American History Mondays with Dr. Richard Bell: The World of 1492

American History Mondays with Dr. Richard Bell: The World of 1492


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Who made America? This series of talks led by University of Maryland historian Dr. Richard Bell is designed to allow you to dip in and out depending on your interests. It examines how three peoples—Europeans, Natives, and Africans—encountered each other in North America and, through conflict and cooperation, created what became the United States. Together, these lectures provide a great primer on almost every aspect of early American history prior to 1877. But they’re designed as stand-alone offerings, so come on out for whichever topics spark your imagination.

To learn more about this series and view past and future events, click here.

Let’s begin at the beginning. But where is that exactly? The history of North America doesn’t begin in 1492 when Christopher Columbus sailed the ocean blue. It begins millennia before then when the first humans settled this great continent.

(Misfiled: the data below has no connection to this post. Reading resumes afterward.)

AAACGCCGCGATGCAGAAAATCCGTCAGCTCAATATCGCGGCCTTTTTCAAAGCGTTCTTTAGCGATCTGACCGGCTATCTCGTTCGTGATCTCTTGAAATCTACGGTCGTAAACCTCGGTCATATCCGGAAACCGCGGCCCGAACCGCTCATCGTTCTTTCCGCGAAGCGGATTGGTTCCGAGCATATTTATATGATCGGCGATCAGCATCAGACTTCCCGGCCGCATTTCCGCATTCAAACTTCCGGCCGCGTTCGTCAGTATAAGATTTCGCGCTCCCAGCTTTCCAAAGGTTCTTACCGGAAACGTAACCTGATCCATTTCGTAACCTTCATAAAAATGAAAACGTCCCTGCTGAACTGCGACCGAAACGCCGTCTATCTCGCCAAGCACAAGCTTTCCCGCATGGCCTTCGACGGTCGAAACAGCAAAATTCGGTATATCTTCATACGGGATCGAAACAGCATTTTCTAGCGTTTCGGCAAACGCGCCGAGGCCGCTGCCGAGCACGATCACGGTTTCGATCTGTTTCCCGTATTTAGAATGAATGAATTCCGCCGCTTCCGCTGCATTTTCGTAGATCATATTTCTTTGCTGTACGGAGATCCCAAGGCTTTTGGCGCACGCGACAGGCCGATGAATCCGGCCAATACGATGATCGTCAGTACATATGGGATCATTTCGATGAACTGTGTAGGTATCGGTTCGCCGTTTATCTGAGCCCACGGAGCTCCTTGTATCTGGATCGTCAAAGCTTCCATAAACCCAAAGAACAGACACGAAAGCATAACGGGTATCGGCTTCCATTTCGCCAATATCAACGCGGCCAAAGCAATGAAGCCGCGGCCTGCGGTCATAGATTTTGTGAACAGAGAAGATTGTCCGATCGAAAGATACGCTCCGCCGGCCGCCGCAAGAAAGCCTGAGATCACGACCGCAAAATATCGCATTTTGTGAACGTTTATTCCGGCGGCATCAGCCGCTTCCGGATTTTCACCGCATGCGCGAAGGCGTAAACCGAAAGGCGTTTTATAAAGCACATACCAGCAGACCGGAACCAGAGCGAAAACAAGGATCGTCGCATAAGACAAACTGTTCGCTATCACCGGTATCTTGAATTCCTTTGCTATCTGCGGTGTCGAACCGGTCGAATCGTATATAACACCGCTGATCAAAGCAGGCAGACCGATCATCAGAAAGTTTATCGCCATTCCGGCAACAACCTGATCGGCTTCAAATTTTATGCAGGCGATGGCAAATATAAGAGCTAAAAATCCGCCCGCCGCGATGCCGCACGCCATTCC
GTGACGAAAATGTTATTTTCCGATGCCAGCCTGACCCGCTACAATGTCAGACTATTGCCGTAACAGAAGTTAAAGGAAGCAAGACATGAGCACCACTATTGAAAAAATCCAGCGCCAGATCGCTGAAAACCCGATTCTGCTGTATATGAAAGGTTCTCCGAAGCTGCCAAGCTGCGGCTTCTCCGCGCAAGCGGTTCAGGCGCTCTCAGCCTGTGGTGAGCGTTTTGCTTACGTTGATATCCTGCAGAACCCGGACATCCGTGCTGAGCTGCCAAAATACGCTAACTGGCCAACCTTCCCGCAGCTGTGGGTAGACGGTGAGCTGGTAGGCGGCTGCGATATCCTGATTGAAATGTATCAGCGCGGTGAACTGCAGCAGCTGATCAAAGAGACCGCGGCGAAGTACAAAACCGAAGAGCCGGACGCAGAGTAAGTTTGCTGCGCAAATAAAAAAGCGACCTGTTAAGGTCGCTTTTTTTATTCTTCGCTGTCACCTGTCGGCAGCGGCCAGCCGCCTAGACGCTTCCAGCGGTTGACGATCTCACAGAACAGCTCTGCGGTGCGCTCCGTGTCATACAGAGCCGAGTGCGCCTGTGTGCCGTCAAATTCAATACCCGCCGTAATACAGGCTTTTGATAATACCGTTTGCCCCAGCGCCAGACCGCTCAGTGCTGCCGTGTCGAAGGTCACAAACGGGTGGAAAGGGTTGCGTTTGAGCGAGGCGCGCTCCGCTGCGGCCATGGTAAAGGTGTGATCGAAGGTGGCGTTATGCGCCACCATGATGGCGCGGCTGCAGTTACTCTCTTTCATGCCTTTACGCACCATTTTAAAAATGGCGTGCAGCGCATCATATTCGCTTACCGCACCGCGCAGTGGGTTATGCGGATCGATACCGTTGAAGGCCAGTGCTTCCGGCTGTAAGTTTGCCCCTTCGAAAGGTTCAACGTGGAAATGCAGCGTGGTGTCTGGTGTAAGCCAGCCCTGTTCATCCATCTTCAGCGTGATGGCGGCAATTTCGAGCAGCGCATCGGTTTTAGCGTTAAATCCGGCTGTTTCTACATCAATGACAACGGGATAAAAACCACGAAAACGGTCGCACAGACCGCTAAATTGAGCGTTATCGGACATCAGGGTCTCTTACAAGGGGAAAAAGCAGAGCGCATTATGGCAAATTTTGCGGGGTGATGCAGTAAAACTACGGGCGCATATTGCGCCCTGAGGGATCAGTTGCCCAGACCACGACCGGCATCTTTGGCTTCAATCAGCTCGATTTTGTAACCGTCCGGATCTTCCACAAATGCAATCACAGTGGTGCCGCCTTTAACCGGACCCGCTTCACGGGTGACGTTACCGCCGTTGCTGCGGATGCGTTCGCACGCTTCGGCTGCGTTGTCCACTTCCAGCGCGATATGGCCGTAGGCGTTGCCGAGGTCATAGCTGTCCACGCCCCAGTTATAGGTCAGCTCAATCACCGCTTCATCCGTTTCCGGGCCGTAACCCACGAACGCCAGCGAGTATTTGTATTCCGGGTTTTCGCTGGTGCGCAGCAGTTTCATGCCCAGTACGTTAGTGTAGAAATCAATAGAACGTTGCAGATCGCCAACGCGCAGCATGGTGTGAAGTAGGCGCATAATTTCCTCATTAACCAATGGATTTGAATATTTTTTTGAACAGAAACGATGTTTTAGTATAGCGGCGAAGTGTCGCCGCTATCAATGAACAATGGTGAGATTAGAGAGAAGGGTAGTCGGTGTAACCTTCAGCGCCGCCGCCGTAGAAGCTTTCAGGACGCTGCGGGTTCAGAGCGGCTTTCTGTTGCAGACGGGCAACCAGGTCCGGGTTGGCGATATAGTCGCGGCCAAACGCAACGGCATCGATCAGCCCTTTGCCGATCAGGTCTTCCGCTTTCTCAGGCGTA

Who were those first settlers—the people we now call Native Americans? How did they get to America and what sorts of lives did they build for themselves when they got here? Why did the Europeans come searching for a new world in 1492? What were Columbus and his patrons, the King and Queen of Spain, hoping to find on the other side of the Atlantic? And what sort of colonies and empires did the Spanish (and, soon after, the French) build on this continent and in the Caribbean when their ships finally hit land?

Richard Bell is Professor of History at the University of Maryland and author of the new book "Stolen: Five Free Boys Kidnapped into Slavery and their Astonishing Odyssey Home" which is shortlisted for the George Washington Prize and the Harriet Tubman Prize. He has held major research fellowships at Yale, Cambridge, and the Library of Congress and is the recipient of the National Endowment of the Humanities Public Scholar award. He serves as a Trustee of the Maryland Center for History and Culture, as an elected member of the Colonial Society of Massachusetts, and as a fellow of the Royal Historical Society.

This conversation is suitable for all ages

90 minutes, including a 30 minute Q&A.

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